I'm not going to get into the weeds of the discussion here, as I feel you're making many claims and assertions that are tenuous at best (not just the quoted section). But to answer the practical problem at hand, there are many industries who need those skills. 3D graphics is huge in many, many fields - notably medical. Math and physics experience are in demand in many places. Even the people who do gameplay layer stuff are not useless, as the ability to understand and modify a single integrated multi-million line codebase with broad scale behavioral changes is not actually very common.


The tricky bit is that you have to sell yourself a bit when you're shifting between industries and careers. You need to lay out a case for WHY your old experience is relevant to the job you're applying for. This is not an unusual problem for people to face. As the adage goes, people change careers five times in their life. It's a mistake to believe that game development experience has no value elsewhere. But it will require some work to change over, and your friend is simply going to have to commit to fighting that fight.

#5309432 Hostility in the field

Posted by on 04 September 2016 - 03:26 PM

You mention you expect someone who is a game programmer, who commutes for hours each day AND stays late to make a deadline, to then whittle away even his last minutes developing "side projects" to acceptable in the industry. That hardly seems healthy - only the obsessed would dedicate such a percentage of his time to those pursuits.

I know plenty of people who do that, but they are a distinctly small minority of the industry people I know. They're probably significantly over-represented here, since this is an enthusiast community. Most of us got here because we were doing side projects first, and the job showed up later.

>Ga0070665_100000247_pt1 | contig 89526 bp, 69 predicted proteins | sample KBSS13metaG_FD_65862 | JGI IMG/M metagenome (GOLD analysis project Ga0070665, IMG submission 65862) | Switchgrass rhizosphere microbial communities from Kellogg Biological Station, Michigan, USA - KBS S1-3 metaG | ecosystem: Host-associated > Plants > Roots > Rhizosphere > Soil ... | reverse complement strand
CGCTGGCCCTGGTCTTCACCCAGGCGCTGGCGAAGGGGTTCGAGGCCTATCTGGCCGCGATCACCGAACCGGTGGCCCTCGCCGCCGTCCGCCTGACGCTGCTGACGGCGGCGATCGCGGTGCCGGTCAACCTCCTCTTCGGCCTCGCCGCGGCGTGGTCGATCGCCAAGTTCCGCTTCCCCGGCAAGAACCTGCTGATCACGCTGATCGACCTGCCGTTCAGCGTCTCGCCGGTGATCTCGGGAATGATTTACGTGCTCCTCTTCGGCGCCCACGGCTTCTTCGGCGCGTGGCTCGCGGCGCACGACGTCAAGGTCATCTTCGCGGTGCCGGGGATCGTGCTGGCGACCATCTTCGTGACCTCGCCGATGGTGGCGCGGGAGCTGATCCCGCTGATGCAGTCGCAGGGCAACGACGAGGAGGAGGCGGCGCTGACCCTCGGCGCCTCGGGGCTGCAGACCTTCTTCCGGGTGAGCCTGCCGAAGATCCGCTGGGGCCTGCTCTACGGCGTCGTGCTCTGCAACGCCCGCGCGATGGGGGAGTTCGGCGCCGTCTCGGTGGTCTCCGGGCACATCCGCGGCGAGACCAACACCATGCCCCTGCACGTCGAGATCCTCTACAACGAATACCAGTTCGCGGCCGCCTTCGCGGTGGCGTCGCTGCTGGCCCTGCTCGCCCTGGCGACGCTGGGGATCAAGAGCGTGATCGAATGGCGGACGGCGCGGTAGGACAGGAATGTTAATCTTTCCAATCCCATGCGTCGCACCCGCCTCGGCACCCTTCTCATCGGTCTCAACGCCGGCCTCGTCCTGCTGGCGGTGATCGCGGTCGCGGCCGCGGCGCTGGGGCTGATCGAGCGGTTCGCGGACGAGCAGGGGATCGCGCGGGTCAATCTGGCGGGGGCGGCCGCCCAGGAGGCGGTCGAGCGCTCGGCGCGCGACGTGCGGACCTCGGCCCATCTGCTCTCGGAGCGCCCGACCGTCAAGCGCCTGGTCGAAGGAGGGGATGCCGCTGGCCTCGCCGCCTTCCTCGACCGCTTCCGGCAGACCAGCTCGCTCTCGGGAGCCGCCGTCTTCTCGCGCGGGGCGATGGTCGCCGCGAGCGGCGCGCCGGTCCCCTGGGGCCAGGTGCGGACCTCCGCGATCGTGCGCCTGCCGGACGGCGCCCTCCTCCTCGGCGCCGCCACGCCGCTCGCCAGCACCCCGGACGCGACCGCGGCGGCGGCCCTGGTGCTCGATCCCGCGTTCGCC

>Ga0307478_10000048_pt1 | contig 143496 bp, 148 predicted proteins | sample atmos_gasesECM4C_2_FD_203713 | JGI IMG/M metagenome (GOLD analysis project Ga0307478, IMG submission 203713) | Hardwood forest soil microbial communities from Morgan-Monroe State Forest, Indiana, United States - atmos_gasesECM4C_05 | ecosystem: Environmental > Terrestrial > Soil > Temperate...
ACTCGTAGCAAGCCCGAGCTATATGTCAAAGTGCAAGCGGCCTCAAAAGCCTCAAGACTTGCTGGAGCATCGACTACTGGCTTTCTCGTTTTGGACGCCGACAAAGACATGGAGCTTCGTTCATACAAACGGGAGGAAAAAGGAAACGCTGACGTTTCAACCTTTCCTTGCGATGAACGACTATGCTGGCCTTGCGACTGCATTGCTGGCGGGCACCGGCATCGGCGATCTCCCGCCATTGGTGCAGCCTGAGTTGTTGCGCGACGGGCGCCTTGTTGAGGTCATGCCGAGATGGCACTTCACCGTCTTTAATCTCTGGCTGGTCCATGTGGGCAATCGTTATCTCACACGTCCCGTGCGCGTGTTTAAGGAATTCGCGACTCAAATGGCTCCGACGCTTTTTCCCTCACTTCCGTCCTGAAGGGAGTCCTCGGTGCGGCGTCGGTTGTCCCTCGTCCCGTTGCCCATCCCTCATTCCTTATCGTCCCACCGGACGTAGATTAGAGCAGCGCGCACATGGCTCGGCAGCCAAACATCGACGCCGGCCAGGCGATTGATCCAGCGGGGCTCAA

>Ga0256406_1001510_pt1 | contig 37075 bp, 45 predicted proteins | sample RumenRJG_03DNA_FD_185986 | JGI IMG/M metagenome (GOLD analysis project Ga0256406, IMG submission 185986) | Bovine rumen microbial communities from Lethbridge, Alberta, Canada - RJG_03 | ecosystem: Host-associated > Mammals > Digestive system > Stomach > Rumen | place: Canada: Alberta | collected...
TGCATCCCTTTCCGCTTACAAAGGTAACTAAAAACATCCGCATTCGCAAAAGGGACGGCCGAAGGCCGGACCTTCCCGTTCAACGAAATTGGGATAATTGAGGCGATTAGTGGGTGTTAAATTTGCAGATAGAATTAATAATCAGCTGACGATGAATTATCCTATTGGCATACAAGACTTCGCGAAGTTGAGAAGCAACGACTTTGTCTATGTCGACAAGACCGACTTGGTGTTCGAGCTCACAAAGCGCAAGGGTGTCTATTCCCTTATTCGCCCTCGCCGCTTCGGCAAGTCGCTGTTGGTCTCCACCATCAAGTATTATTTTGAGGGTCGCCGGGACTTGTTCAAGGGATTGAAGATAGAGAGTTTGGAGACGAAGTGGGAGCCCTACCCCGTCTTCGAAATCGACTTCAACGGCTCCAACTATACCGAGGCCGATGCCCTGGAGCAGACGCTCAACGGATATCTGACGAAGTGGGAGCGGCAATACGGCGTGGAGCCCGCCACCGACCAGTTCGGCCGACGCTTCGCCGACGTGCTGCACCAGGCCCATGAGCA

As for my acquaintance's talents: I agree that asking for desire, intelligence and speed of thought is reasonable; I believe the problem here is an irrational refusal to acknowledge those talents on display due to personal feeling rather than suitability for the job at hand. I now believe my acquaintance is being discriminated against, pure and simple.

Perhaps I'm misunderstanding the story of this thread, but you're under the impression that an entire industry is out to reject and abuse this 'acquaintance'? Seems more likely to me that the 'acquaintance' has some foundational personality problem that is on display to employers that he is not willing to acknowledge or address. Game development studios are, in my experience, fairly touchy about people "fitting in" and that can make it difficult for people who are capable but come across as unpleasant to work with.


In any case, it seems straightforward - if the industry doesn't want him, he should move on. 

#5307731 So, I want to become a game devolper...

Posted by on 24 August 2016 - 05:40 PM

I like C# a lot, you can grab Visual Studio community and immediately start building apps that run on Android, iOS, and Windows (phone/desktop/Xbox). Really can't ask for much more.

Unity3D is a solid choice for games, but it won't get you much in terms of building non-game applications.

#5305130 Chosing An Engine For A Heavy Physics-Based Game

Posted by on 10 August 2016 - 09:45 AM

We specialize in physics-based character animations, and I built our own engine to underpin everything. That was a choice made for a variety of reasons, but the big one for this discussion is that our physics is a customized version of Bullet. The stock library isn't sufficiently stable in solving certain types of problems (joints, soft body interactions) and so we went in and made the necessary changes ourselves. I don't think that's an ability any major engine gives you these days. Everyone assumes that oh, well we can just use the raw high level features in PhysX/Havok and that's enough to build what we need. It wasn't the case in doing physics animation, for us.


That said, I'd probably just roll with Unreal these days unless you have the experience and manpower to build from nothing.

#5304281 Cast your vote now!

Posted by on 05 August 2016 - 06:44 PM

I'm real concerned about why Notepad++ is in the list.